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Socialization Tips

 

     They may seem to be bold explorers-sniffing at and mouthing just about anything-but all puppies have an instinctive fear of anything unfamiliar to them. Fear causes stress on the body, which affects long-term health. To help your puppy avoid the negative health effects of stress, it is important to socialize her. Socialization is the process of exposing your puppy to a wide variety of places, situations, objects and people. A well-socialized puppy is a confident, healthy puppy that you can take anywhere.

 

      The things that startle their puppies often surprise owners. Hats, balloons, garden statues, and other mundane things that seem to pose no threat. To your puppy, however, it is an unknown. If you are a subdued person, your puppy might show fear around a bubbly extrovert. Basically, any situation or object your puppy is not accustomed to can create fear and stress in her. It is best if the socialization process begins when the puppy is a puppy. This is a key learning time for puppys, so they become socialized more quickly. However, even older puppies that were not socialized as puppies can reach that confident, relaxed state. Socializing a puppy that is more than one year old may take a little longer, but the results are rewarding.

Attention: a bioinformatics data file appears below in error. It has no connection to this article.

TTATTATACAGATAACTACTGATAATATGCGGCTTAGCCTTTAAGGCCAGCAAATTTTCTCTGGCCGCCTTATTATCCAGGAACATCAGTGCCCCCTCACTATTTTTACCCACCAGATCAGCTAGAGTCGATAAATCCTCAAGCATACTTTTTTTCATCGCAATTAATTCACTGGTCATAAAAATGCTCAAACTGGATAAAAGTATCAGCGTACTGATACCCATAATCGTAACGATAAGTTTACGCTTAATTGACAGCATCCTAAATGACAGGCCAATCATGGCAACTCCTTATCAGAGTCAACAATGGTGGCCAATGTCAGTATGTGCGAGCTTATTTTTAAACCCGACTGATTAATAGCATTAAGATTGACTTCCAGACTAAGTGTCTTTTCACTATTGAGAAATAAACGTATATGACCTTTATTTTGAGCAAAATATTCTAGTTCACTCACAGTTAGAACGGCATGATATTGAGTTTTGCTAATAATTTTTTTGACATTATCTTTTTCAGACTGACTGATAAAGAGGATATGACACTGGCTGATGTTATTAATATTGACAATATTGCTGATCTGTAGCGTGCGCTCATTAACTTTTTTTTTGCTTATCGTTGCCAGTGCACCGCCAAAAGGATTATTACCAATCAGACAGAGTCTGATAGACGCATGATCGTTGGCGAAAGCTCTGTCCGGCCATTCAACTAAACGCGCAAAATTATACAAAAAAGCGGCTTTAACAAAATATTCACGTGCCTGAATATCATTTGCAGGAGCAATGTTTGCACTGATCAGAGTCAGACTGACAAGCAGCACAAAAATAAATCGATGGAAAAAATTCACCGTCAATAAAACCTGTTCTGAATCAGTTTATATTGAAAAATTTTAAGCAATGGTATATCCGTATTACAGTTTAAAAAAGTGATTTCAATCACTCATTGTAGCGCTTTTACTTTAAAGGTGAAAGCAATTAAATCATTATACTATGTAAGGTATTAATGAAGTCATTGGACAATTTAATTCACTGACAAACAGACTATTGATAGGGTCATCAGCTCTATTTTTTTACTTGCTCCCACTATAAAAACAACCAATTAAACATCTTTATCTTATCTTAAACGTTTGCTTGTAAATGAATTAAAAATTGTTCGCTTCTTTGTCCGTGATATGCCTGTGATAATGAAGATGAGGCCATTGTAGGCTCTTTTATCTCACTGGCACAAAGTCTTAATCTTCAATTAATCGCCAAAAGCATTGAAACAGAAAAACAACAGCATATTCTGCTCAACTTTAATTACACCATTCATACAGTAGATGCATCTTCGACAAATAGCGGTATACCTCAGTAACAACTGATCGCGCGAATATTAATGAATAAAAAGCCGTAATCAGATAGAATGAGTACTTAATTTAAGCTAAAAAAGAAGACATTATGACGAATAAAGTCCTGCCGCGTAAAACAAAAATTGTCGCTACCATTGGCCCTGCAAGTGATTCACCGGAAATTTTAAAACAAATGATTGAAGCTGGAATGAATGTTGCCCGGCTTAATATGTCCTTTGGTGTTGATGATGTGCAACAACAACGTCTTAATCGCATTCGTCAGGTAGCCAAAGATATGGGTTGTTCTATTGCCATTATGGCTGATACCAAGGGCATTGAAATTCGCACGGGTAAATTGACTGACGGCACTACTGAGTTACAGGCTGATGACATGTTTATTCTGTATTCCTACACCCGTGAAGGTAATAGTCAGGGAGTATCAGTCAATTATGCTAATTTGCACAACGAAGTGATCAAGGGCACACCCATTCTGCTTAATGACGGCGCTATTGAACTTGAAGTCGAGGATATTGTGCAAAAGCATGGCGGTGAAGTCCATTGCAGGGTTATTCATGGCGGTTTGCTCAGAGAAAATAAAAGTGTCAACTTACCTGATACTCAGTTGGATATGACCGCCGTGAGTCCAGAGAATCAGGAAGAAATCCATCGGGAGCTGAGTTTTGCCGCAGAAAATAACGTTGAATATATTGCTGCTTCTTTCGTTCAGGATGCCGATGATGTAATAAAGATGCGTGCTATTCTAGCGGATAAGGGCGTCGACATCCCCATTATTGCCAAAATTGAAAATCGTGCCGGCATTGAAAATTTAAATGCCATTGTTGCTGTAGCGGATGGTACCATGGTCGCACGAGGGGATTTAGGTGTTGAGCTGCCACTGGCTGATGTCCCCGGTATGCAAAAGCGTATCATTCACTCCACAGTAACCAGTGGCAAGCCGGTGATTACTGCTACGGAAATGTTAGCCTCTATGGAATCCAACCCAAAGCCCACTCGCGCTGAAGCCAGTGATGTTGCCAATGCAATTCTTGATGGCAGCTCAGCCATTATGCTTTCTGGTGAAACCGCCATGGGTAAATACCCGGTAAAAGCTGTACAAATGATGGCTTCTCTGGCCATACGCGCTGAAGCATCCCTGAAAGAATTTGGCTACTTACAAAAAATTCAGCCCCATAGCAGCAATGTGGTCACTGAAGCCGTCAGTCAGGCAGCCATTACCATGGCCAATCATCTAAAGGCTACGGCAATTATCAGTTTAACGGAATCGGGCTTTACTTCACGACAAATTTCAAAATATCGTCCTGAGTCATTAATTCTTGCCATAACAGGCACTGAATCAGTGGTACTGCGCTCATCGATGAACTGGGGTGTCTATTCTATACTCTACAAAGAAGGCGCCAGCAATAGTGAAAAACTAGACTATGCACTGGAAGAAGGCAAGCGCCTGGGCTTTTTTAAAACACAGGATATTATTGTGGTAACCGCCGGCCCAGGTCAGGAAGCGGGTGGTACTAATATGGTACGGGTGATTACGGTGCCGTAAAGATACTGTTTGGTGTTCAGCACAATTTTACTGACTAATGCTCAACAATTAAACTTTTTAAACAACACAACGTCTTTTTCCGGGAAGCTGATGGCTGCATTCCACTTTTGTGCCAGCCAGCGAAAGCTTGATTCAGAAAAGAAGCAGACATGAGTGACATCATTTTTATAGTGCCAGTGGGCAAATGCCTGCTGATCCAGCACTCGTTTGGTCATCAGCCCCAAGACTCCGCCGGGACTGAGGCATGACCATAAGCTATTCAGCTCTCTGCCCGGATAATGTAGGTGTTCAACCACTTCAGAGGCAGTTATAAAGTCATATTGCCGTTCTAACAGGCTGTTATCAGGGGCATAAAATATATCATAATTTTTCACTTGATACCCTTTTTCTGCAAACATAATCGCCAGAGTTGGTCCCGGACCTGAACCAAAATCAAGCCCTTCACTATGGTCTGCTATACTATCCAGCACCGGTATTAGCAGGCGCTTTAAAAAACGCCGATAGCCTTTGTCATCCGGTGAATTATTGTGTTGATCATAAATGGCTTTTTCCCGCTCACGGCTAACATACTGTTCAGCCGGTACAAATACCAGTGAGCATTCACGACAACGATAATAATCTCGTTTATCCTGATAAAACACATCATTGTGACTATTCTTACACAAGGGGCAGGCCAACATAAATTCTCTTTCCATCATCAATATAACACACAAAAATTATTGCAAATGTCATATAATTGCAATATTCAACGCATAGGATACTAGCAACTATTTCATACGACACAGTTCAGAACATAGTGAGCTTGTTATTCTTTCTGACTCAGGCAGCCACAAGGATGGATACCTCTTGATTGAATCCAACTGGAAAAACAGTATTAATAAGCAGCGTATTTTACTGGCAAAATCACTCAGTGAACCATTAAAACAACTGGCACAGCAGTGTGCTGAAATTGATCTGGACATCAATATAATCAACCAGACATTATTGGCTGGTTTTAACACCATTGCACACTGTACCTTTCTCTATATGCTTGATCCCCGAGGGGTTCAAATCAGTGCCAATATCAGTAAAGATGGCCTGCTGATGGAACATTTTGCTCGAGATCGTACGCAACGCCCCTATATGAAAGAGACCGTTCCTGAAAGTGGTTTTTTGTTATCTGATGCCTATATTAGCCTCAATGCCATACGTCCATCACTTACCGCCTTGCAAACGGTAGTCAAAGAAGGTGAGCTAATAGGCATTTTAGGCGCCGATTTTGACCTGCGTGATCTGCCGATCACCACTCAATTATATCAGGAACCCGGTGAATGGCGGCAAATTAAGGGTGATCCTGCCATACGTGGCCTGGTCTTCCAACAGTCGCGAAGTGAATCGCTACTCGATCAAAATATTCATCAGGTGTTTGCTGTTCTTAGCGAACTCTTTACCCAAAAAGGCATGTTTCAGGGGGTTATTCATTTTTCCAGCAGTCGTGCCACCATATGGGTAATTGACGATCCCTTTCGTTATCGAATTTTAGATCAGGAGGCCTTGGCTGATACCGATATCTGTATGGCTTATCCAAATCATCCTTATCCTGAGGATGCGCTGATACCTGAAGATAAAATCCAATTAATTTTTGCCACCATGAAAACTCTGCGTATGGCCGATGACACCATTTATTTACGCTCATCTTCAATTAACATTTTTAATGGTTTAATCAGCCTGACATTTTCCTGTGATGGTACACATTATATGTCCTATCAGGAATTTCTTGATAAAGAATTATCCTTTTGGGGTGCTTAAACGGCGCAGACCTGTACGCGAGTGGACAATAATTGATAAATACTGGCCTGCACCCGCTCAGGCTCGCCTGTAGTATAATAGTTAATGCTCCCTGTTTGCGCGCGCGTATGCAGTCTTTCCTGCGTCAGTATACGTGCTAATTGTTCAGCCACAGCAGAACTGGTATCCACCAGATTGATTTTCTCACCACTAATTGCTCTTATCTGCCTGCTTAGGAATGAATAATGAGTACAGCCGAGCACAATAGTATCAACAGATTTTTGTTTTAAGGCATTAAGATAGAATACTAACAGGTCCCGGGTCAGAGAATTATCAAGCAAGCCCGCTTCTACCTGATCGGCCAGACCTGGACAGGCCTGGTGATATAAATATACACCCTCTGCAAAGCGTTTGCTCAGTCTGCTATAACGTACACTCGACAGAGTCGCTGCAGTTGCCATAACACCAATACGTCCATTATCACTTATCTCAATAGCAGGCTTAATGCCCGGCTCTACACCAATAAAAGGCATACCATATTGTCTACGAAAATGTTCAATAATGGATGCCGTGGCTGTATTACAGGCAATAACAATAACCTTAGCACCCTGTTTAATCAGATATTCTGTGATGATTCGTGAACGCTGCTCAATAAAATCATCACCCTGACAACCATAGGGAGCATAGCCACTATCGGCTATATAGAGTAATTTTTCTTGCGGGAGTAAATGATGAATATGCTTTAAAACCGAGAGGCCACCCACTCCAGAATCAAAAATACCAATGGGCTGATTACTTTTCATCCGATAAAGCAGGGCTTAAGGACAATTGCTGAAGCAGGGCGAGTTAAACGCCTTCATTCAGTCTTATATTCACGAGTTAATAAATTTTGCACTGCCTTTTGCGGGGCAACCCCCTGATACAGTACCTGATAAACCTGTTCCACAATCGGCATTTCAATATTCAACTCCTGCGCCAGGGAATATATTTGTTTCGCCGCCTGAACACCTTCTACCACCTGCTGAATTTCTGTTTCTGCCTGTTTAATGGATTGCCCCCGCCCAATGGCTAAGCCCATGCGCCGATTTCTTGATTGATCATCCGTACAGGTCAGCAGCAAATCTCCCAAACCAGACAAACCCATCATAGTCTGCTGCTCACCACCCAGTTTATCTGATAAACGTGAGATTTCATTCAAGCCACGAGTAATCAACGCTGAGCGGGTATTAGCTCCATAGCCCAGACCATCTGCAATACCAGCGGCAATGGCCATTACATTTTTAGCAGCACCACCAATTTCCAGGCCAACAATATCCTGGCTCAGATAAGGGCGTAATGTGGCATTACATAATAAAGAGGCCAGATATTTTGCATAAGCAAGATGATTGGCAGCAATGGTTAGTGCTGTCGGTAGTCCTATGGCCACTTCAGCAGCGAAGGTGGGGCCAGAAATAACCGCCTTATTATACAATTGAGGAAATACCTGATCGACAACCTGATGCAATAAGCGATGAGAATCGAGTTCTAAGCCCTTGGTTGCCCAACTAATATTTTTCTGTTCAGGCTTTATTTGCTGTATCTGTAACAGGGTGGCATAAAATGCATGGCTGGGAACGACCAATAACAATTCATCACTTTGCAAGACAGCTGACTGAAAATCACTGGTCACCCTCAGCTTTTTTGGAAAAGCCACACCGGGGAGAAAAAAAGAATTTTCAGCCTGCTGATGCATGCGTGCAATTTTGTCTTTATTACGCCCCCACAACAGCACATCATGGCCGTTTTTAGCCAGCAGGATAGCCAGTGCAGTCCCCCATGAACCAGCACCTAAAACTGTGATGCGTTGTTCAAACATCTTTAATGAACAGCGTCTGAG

Socializing a puppy is a very simple process: take the puppy to as many different places as you can. Your puppy will pick up on your body language and follow your lead, so it is important for you to act confident and relaxed, especially when your puppy hesitates. While you are walking about, stop every so often to pet your puppy and talk to her in a happy voice. Naturally, feeding her a treat or two will give her a positive association with the environment.

      At some point during socialization, your puppy will plant her feet and refuse to budge or try to hide behind you to avoid a stranger. How you react in this situation sends an important message to your puppy. If you pick her up or talk soothingly while you pet her, you are telling your puppy that she is right to be frightened. On the other hand, if you ignore her behavior and go about your business---perhaps walking a different direction to distract her-her fear is not rewarded. Since your goal is to give your puppy confidence, not traumatize her, never force your puppy to accept a person or situation. Respect her feelings, and try again later.


     While you are out and about, remember that you are your puppy's guardian. Keep an eye out for excited children running towards your puppy. A good way to handle this kind of situation is to stop the kids verbally about 10 feet from your puppy. Explain to them that your puppy is just getting used to new places and new people. Ask them to approach quietly and one at a time so that your puppy learns that children are nothing to be afraid of. Letting the children feed your puppy a treat is sure to help her learn to accept these high-energy, enthusiastic strangers.

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